Archive for the 'Goat Birth' Category


November 24, 2009

The mechanism which controls the breeding cycle of cows is understood only to a limited extent. With your hand in the cow’s rectum it is possible to feel the whole of the genital organs and the changes that take place in them as the breeding cycle goes along. The mechanism that controls the goats breeding mechanism is believed to be similar.

The sexual cycle of the goat is started by the anterior lobe of the pituitary gland secreting follicle-stimulating hormones which excited the ovaries at each tip of the ‘horns of the womb’, to develop a ‘blister’ inside which one of the store of eggs in the ovary rapidly develops. This blister itself secretes estrogen which in turn produces the symptoms of oestrus or ‘heat’

The womb contracts, the cervix at the mouth of the womb relaxes and opens, the vagina is tensed and lubricated by slime. The goat becomes restless, bleats and wags its tail with a red and swollen vulva often showing signs of discharges. The goat is ready to stand to the male goat billy.

When the blister in the ovaries reaches its full size the pituitary produces luteinizing hormones which causes the blister to burst which in turn causes the mature egg to start its long winding journey down the fallopian tubes. The broken walls of the blister then grow lutein which is a kind of temporary gland that secretes progesterone. Progesterone has an opposite effect to that of oestrogen. Thus the outward symptoms of ‘heat’ subside, the vagina relaxes and dries off, the cervix closes to seal the womb and the womb then relaxes and is richly supplied by blood.

If the mating is successful the egg on its way down the fallopian tubes encounters a sperm and fertilizes and upon arriving at the womb finds its place prepared for it (by the action of the progesterone) settles down and develops. The lutein remains continuing to produces progesterone until the foetus is mature

Upon maturity of the foetus the lutein is reabsorbed and at the stimulus of the pituitary, the ovaries once more secrete estrogen which relaxes the cervix, lubricates the vagina and contracts the womb to expel the kid. When the kid is born the secretion of estrogen stops.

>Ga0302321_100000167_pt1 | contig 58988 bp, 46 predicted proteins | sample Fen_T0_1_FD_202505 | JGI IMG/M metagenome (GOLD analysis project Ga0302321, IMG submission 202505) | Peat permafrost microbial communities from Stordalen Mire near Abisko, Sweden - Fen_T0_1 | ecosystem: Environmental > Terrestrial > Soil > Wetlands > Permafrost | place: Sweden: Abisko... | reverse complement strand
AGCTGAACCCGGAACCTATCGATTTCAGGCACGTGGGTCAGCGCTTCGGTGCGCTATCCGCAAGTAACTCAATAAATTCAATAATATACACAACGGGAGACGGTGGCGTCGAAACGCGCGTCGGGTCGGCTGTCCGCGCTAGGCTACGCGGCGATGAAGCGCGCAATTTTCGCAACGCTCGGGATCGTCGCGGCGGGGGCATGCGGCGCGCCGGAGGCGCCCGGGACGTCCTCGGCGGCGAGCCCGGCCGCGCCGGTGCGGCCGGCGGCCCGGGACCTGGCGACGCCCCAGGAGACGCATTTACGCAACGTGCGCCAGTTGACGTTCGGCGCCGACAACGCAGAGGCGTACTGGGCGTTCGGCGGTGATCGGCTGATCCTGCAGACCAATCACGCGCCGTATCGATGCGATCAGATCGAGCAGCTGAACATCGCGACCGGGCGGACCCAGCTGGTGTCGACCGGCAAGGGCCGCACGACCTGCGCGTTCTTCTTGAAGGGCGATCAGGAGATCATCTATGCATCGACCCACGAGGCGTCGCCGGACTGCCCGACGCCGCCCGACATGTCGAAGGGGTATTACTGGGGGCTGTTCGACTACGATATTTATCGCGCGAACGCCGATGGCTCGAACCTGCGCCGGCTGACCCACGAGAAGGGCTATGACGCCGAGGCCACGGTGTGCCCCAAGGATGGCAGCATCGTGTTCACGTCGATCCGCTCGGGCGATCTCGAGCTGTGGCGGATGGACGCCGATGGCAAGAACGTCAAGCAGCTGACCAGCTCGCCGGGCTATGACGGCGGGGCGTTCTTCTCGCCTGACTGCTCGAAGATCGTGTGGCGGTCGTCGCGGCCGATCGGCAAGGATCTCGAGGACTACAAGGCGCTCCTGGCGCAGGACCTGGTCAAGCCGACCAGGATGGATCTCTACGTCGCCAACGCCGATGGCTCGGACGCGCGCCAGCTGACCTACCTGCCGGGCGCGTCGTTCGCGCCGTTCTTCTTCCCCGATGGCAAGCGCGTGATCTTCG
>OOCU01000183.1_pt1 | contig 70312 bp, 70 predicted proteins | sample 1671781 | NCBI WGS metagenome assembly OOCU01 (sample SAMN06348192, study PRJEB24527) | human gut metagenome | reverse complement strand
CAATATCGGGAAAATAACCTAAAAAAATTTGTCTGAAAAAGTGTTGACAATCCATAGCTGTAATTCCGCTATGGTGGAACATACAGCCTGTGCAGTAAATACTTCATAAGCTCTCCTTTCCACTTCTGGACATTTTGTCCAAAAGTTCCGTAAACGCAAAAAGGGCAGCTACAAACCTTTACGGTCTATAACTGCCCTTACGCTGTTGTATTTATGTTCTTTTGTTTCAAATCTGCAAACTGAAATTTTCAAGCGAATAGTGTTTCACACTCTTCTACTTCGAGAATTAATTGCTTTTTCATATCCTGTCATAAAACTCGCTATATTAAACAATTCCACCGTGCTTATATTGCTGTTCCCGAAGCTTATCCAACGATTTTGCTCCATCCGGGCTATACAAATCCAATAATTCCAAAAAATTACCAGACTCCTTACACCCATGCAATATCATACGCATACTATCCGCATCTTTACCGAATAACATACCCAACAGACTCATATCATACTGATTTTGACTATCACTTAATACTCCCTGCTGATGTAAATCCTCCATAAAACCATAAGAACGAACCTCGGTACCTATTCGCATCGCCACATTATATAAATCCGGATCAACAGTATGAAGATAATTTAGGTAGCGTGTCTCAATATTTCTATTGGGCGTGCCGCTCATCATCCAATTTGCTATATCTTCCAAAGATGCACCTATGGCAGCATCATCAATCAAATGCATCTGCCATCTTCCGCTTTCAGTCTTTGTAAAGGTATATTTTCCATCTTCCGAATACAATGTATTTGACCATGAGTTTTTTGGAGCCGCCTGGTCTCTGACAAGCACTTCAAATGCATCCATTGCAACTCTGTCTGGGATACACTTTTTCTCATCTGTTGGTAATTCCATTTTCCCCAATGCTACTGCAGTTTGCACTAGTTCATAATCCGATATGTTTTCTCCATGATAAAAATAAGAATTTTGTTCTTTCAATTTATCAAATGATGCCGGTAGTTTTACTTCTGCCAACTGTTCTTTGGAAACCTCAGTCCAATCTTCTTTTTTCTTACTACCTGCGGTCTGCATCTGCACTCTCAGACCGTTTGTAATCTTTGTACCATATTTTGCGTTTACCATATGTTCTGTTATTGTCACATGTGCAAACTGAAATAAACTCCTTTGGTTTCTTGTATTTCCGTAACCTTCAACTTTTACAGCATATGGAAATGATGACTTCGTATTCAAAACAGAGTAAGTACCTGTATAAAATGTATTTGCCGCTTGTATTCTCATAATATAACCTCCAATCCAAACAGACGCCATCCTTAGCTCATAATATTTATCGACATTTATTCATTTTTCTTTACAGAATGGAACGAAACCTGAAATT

If the egg is not fertilized on its way down the fallopian tubes the lutein persists secreting progesterone for about 10 days after which it shrinks away and the follicle-stimulating hormone is again secreted by the pituitary gland to start the cycle all over again.




October 29, 2009

New Addition To Our Barbados Blackbelly Sheep Herd


August 26, 2009

In the days before you Doe is due, start placing her up for the night in the kidding pen where she will have some privacy.  Sometimes we will put them in with another doe they get along well with because naturally goats do not like to be alone, so giving the doe ‘a friend’ (if needed) helps keep down stress. By placing the doe up a few days before the actual kidding time gives her time to adjust to her new pen.  A video monitor, something we have been thinking about but cannot afford at the moment, would be rather nice at this point to save on having to walk over to the pens in the odd hours of the night to check them over.


January 18, 2009


Our first kid of the year Barbados Blackbelly Sheep kid born in the very early morning of 1st January 2009. Weighing in at 1.67kg. What a fantastic start to a new year! Happy New Year!


October 15, 2008

Place you hand on your doe’s spine right where it starts to angle down, by putting your fingers on one side of the spine and your thumb on the other side. Now run your fingers slowly down her spine toward the tail, feeling along the spine and the areas just to the sides of the spine. As you run your fingers down the spine, you will feel the ligaments which are located on either side of your doe’s spine, about halfway between where her back starts to slope down and her tail. The ligaments seem to come out of the spine and slant down toward her pin bones. They feel similar to the size of pencils. If you can’t find them, keep trying, going slowly down the spine. You need to learn to feel for the ligaments because as the birth nears, the ligaments loosen. At first they will feel quite hard but then they will gradually start to soften and once it feels like they’re “gone” labor is close at hand.

As you feel for the ligaments you’ll also be feeling for the physical changes in the tail head. As labor drawing near, the area along the spine will seem to sink and the tail head seems to rise. Get used to running your hand down your doe’s spine to check the ligaments and the raising of the tail head. If you no longer feel the ligaments and you can practically feel and touch your fingers and thumb together around her tail head, your doe will probably kid sometime within the next 24 – 48 hours.

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